While cartelisation and a right-tail market arrangement may be viewed as two sides of the same coin, what ultimately allows this configuration to be kept in tact and entrenching is at the structuring heart of the contemporary art project, and I would argue that it is the control over the informational landscape which is contemporary art. The roots of what constitutes contemporary art are to be traced via the most basic question, which is, ‘what makes something contemporary art?’ Despite being trivial and somewhat circular, the answer to this question — ‘whatever is seen as contemporary art’ — institutes an algorithmic logic that is amplified systemically and resonates in all corners of the regime.[16]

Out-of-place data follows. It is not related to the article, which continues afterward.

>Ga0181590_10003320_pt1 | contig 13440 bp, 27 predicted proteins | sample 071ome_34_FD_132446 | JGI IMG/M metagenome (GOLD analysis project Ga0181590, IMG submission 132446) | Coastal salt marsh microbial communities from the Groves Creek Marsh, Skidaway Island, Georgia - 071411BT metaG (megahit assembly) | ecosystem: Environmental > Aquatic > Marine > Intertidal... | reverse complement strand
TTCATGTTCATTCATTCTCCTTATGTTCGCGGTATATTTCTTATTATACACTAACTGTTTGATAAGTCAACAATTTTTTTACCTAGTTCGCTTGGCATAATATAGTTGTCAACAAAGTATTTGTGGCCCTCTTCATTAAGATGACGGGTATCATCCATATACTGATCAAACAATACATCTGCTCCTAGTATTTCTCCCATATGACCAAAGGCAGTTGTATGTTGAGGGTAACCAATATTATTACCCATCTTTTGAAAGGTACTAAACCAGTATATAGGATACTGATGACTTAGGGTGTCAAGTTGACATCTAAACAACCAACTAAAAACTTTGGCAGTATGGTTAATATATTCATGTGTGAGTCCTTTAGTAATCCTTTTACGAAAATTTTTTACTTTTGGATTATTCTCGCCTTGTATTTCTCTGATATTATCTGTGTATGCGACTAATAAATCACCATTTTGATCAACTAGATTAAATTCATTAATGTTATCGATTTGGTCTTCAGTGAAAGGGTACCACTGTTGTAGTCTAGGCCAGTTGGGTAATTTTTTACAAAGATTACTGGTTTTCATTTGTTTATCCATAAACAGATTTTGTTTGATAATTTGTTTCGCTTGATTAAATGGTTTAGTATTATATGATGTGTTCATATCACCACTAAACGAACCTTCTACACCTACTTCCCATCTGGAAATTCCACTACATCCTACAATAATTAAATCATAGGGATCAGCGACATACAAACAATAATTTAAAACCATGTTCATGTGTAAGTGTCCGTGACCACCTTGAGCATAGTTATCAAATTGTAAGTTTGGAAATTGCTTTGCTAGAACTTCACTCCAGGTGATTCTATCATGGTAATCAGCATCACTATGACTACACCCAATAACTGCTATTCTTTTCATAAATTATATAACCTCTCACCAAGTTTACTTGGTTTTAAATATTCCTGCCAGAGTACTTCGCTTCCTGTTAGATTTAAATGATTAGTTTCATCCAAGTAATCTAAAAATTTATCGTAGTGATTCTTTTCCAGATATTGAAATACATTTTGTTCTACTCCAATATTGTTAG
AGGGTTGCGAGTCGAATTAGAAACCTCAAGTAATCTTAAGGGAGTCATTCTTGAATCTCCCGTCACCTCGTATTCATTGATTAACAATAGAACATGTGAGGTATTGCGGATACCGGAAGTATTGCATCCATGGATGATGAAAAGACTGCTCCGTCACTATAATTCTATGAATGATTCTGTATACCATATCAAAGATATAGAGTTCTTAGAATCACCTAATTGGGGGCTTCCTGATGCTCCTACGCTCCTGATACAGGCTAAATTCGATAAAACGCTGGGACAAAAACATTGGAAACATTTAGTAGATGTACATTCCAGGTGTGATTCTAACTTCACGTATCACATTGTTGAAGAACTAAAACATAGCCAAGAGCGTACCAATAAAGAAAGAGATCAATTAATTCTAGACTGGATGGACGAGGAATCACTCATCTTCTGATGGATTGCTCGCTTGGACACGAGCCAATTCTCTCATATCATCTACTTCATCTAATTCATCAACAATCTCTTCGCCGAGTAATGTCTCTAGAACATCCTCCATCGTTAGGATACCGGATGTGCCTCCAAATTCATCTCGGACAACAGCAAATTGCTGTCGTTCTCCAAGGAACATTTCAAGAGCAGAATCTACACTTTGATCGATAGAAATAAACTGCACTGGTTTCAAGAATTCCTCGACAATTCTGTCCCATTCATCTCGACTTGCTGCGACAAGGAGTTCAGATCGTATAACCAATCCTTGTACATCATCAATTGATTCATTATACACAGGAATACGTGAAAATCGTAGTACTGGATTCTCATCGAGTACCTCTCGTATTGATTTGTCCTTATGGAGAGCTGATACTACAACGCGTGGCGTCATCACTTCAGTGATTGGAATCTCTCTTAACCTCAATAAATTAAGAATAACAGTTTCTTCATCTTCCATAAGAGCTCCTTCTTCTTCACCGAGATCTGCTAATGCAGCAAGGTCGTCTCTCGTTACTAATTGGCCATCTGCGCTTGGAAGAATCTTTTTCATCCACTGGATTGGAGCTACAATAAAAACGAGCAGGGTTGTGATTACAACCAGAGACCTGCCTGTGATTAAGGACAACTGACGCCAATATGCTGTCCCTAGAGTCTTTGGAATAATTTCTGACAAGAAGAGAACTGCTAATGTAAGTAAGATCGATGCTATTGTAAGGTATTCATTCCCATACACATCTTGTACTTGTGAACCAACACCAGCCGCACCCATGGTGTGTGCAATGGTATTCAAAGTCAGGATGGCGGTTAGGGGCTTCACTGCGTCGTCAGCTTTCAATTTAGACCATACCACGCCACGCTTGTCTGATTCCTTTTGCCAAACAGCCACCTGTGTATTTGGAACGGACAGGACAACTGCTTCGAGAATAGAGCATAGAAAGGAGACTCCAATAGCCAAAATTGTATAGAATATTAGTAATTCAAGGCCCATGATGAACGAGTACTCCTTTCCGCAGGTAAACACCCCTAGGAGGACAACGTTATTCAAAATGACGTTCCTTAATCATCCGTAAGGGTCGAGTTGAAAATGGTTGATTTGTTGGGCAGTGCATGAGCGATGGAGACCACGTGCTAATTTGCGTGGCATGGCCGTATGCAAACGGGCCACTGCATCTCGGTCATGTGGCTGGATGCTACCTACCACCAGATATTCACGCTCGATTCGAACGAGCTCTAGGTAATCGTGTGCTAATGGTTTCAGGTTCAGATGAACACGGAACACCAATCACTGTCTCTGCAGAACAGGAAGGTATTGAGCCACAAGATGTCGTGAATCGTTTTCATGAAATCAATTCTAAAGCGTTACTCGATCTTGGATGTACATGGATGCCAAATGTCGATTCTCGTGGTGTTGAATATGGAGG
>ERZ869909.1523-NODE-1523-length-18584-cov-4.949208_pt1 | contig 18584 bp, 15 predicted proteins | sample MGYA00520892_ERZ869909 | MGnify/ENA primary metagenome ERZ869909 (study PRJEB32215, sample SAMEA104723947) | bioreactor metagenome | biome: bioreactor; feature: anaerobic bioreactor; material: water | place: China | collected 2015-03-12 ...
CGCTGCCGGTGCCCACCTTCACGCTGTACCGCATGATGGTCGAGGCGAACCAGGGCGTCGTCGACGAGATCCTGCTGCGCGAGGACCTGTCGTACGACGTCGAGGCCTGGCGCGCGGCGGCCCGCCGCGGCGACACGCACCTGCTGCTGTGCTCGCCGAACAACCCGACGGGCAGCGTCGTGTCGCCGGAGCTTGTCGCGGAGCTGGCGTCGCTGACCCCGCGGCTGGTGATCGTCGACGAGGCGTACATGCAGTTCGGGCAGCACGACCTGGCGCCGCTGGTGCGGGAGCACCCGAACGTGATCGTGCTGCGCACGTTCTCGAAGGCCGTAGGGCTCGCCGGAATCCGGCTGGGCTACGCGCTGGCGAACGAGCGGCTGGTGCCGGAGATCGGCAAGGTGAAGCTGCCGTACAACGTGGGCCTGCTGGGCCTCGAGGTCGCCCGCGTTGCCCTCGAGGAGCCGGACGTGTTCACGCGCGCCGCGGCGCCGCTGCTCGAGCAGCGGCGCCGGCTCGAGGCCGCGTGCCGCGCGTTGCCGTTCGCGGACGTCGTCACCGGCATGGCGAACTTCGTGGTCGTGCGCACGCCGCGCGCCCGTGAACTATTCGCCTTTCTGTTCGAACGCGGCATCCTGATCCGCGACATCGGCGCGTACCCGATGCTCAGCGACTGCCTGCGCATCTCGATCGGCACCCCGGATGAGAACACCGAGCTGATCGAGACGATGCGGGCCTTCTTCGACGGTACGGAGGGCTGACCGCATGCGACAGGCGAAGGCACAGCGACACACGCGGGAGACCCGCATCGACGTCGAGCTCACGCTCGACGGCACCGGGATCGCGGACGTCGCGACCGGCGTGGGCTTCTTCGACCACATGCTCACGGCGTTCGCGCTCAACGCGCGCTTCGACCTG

As has been noted by various authors, the lack of substantive intrinsic criteria that cause something to be contemporary art results in the socio-institutional setting not only serving as a purely institutional gate-keeper but also as a purveyor of ontological inauguration.[17] Thus, framing and social insertion become the critical devices for being contemporary art. Since both of these strategies are dependent on what Elena Esposito calls ‘second-order observation’ — gauging what others think in order to formulate one’s own position, what remains repressed is that when raised to the abstract level of ‘the art world/the art field/the art market’, the ‘herding syndrome’ produces clusters of reflexive resonances that then appear to be the reality that we call contemporary art in its core formation. It is from this perspective that we can say that information is contemporary art, hence introducing a more expanded understanding of information in the context of contemporary art.